What Models Currently Feature the Type R Designation?
There’s currently only one Honda product that features the Type R designation, and that’s the outgoing 10th-generation Civic.
The current Civic Type R is powered by a 2.0-liter turbocharged four-cylinder engine that puts out a claimed 306 horsepower and 295 pound-feet of torque. That performance is sent to the front wheels, and the front wheels alone, via a 6-speed manual transmission and wildly tricky front differential that eliminates torque steer completely.
This Civic Type R also has the most drastic and polarizing styling of any Type R ever, with loads of aerodynamic flourishes, canards, wings, intakes, big wheels, fender flares, and a three-port central exit exhaust.
What Are Past Type R Models?
Here’s the entire history of Type R models.
The first, the O.G., the NSX-R was the progenitor of the Type R species.
Integra Type R
There were two generations of Integra Type R, the DC2 and DC5 generations. The United States only got the DC2-generation Integra Type R and it was labeled as an Acura. It wasn’t a carbon copy of the Japenese-market Integra Type R, though.
The DC2 Integra Type R used the B18C 1.8-liter four-cylinder VTEC engine. It was rated for 197 horsepower and 130 pound-feet of torque thanks to higher compression, bigger cams, a larger throttle body, and a more voluminous exhaust manifold. It also came with a close-ratio 5-speed manual transmission and got better suspension, brakes, chassis bracing, and wheels and tires. And like the NSX-R, it saw extensive light-weighting. The interior and exterior of the car also had a handful of sporty modifications, including higher tachometers, wings, intakes, and Recaro bucket seats.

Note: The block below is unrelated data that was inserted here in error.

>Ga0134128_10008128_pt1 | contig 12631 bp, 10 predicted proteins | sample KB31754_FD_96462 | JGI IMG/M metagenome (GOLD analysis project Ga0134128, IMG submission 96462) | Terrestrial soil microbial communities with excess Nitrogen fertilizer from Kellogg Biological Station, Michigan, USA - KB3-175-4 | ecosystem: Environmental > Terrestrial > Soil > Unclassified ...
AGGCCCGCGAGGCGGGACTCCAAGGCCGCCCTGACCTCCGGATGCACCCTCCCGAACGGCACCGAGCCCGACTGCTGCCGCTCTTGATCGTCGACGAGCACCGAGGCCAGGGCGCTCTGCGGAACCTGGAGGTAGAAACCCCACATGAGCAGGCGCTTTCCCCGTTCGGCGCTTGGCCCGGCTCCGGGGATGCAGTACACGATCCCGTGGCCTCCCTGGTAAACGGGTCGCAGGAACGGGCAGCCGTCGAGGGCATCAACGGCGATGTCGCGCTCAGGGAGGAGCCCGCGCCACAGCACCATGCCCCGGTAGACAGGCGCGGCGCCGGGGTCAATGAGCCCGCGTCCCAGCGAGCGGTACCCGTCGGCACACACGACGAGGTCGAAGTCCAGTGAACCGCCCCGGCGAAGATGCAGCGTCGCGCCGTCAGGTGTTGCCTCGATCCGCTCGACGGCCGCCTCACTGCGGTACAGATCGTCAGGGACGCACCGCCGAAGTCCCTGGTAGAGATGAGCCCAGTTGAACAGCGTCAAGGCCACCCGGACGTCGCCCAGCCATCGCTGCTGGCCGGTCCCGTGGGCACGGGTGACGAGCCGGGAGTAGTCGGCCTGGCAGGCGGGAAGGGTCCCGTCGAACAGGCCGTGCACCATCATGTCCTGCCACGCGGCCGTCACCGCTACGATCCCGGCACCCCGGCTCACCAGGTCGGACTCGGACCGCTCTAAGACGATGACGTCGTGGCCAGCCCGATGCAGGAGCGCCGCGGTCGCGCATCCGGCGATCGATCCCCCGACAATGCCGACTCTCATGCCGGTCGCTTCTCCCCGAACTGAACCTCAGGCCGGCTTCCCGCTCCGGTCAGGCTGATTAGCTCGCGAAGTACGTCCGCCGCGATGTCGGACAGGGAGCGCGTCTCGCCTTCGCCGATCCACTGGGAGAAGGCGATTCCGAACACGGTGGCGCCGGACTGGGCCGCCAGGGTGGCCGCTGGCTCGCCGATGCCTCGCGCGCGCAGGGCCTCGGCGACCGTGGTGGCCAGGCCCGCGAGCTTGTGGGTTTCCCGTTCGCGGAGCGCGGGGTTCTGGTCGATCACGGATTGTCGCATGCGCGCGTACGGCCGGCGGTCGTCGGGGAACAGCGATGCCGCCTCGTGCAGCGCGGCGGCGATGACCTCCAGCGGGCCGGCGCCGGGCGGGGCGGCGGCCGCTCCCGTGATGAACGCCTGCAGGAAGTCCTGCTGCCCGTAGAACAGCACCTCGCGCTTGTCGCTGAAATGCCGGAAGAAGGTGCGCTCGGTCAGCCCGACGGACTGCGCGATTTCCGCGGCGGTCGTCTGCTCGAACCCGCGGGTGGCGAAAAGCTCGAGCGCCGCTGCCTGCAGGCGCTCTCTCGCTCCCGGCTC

The DC5 generation Type R used the Acura RSX platform and was a Japanese domestic market-only car. It used the K20A 2.0-liter four-cylinder engine and made 220 horsepower. There were other upgrades, though they weren’t as extensive as the DC2’s.
Accord Type R
The Accord Type R was only available during the car’s sixth generation. For Euro and JDM markets only, the Accord Type R actually used two different chassis, the CL1 and CH1. Japan’s Accord Type R used the CL1, while Europe made due with the CH1.
Both were powered by Honda’s legendary naturally aspirated 2.2-liter four-cylinder engine, H22A7 or “Red Top” VTEC, and produced a claimed 217 horsepower (JDM) or 209 horsepower (Euro) and 164 lb-ft of torque.
The Accord Type Rs, like previous Type Rs, got stiffer suspension, beefier chassis bracing, limited-slip differentials, bigger brakes, better tires, new exhausts, and some exterior and interior modifications to boot.
Civic Type R
There have been a total of five generations of the Civic Type R. Let’s get into the particulars below.
The Civic Type R Through The Ages
The Civic has the longest Type R lineage, here are its stats.
A JDM-only car, the EK9 was powered by a hand-ported B16B 1.6-liter four-cylinder engine, the first Civic Type R made a claimed 183 horsepower and 118 lb-ft of torque. The engine was coupled to a helical limited-slip differential and 5-speed close-ratio manual transmission. Like the DC2 Integra Type R, it received a ton of light-weighting, too. Honda also extensively used seam welding to increase the Civic Type R’s rigidity.